The Mask

While passing a busy corner in our city on her way to the Wednesday evening service on Halloween, a student of Christian Science noticed among the passing masqueraders a little fellow about six or seven years of age, masked and in costume, jumping up and down screaming with all his might. At first she thought he was just having a hilarious time, merely trying to drown out the horns, rattles, laughter, and so on, of those on the street, but at a closer glance she discovered tears trickling down from under the mask. On getting a little nearer and questioning him, she found he was thoroughly frightened at all the masked people, and in fact every one on the street, so that it took a good deal of gentle persuasion to draw him to one side of the pavement and find out what was the trouble.

The first thing the student did was to remove the mask so that the little fellow could see better. This lessened his fear to the extent that he stopped screaming and told her he was lost and wanted his sister. She saw at once that he had become separated from his older sister, and was so frightened he had even forgotten his name, and did not know the way home. The student assured him she would stay and take care of him, that they would stand there and wait until his sister came along and found him, that there was not a thing to be afraid of, that the people were just dressed oddly, as he was, and were all nice people, and would be glad to help him as she was doing. Presently the sister did come along. When the little fellow spied her, with a cry of joy he sprang into her arms, and from that moment all thought of loss, fear, and anxiety had disappeared. Immediately he began to enjoy the funny costumes, the bright lights, horns, and so forth, but he did not want the mask put on again. He knew it was that mask which had blurred his sight and caused all the trouble.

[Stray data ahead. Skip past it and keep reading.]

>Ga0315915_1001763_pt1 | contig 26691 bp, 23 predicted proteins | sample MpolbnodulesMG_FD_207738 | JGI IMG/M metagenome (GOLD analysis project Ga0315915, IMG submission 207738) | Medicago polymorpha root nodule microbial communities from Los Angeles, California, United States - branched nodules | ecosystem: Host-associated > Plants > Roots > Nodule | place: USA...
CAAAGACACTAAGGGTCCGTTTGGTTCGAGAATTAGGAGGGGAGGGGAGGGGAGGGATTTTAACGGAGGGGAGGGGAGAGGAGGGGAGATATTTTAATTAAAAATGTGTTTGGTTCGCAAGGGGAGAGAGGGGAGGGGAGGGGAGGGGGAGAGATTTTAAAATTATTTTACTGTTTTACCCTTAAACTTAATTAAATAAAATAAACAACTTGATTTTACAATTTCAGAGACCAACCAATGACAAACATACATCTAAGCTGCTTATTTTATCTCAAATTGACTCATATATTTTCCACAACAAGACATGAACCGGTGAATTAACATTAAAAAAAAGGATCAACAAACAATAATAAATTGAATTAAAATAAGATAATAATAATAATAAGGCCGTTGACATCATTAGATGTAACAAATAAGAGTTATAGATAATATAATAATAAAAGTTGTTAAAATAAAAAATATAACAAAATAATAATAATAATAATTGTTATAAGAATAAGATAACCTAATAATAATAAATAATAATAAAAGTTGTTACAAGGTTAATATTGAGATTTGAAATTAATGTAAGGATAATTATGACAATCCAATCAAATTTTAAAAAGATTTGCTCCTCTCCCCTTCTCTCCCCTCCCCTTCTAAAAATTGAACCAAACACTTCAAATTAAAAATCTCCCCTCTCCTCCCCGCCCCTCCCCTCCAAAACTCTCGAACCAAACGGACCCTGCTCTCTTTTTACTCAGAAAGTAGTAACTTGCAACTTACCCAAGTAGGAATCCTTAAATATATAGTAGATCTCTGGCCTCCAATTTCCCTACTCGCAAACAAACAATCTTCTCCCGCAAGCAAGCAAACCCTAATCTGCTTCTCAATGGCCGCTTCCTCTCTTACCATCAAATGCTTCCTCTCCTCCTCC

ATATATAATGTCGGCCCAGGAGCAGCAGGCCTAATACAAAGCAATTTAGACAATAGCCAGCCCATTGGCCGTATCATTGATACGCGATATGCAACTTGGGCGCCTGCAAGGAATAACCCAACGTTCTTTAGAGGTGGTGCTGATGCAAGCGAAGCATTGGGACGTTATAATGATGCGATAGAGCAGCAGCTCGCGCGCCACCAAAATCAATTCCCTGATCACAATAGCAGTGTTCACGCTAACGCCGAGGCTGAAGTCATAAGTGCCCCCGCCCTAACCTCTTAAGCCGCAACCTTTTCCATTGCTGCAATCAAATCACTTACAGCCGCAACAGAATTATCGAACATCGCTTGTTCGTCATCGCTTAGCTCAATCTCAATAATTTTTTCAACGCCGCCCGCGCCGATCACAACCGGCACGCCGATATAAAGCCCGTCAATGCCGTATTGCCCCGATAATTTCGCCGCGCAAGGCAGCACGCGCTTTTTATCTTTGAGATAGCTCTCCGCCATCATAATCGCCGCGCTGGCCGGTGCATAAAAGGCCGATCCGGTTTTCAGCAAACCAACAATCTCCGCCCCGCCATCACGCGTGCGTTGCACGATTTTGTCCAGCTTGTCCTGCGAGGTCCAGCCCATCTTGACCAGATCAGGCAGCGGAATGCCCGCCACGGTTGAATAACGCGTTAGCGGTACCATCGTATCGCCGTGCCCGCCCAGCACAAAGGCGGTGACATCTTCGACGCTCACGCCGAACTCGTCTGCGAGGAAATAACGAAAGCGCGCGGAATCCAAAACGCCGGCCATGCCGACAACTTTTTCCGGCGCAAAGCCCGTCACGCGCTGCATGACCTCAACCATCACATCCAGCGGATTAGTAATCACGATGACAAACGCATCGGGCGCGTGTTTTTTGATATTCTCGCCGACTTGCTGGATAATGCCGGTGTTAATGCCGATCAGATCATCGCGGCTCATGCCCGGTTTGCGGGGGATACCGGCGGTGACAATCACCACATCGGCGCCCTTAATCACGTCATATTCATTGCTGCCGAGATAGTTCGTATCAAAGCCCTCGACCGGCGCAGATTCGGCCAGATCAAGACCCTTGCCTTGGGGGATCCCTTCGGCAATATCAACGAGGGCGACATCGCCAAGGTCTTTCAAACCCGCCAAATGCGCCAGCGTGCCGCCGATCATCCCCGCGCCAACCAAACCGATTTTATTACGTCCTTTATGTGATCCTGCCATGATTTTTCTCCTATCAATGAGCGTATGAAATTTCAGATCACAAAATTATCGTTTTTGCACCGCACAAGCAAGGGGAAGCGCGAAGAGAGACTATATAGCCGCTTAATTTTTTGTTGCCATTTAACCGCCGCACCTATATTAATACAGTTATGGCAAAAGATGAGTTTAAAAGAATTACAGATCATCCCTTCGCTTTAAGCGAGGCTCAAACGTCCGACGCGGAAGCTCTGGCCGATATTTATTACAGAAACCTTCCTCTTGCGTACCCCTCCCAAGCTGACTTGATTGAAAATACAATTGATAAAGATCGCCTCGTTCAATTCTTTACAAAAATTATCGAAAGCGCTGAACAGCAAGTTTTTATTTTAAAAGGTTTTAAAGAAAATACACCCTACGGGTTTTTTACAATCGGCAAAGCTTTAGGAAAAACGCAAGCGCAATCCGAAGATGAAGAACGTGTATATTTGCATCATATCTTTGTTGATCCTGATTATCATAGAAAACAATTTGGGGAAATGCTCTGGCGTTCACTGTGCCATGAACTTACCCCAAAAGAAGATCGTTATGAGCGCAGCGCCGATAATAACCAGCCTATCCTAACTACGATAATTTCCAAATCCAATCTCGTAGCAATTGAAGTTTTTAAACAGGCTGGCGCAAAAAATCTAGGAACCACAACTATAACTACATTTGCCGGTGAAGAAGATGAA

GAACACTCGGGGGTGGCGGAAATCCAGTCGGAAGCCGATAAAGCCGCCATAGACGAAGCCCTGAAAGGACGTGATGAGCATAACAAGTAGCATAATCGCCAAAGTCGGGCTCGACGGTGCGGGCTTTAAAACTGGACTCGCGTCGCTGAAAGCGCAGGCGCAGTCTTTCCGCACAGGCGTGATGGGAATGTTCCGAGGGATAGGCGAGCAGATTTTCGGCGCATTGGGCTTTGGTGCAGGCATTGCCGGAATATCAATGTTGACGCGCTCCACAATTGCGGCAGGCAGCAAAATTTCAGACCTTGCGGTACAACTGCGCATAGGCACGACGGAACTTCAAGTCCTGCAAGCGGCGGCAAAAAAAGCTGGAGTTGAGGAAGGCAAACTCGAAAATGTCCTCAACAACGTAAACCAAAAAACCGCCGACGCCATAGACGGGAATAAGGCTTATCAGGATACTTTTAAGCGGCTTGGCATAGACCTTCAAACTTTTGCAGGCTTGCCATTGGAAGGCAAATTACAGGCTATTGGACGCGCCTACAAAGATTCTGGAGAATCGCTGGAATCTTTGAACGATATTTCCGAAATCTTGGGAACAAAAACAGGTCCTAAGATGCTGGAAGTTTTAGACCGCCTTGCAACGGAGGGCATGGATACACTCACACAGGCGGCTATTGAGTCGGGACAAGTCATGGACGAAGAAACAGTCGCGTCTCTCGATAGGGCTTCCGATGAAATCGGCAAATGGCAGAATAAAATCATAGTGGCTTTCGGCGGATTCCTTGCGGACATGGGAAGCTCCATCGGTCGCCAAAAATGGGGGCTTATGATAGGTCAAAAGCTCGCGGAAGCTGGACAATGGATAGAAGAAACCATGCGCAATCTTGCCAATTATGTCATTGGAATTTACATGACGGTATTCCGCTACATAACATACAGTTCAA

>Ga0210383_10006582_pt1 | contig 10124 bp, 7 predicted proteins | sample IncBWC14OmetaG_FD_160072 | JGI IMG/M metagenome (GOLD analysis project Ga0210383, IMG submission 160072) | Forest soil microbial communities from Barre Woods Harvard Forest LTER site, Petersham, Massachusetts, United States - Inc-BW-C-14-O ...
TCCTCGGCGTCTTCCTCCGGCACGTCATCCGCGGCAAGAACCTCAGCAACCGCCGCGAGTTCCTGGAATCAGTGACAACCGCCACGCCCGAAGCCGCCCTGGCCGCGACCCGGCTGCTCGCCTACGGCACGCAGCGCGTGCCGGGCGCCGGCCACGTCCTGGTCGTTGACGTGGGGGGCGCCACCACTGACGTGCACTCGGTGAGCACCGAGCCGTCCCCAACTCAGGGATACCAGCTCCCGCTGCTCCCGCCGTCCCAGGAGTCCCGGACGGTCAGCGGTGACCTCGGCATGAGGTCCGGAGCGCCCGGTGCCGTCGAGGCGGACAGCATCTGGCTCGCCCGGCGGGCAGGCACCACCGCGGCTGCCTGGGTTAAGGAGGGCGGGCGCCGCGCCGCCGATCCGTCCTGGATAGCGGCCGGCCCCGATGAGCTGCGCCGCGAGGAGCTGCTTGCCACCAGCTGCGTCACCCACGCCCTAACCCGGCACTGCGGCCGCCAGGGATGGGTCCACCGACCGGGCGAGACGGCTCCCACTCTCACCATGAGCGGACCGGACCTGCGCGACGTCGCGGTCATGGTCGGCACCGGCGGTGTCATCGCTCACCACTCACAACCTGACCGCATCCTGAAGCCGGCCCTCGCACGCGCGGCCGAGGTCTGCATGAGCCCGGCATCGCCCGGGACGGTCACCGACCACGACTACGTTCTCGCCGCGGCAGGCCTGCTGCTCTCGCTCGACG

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"With power"
October 26, 1918
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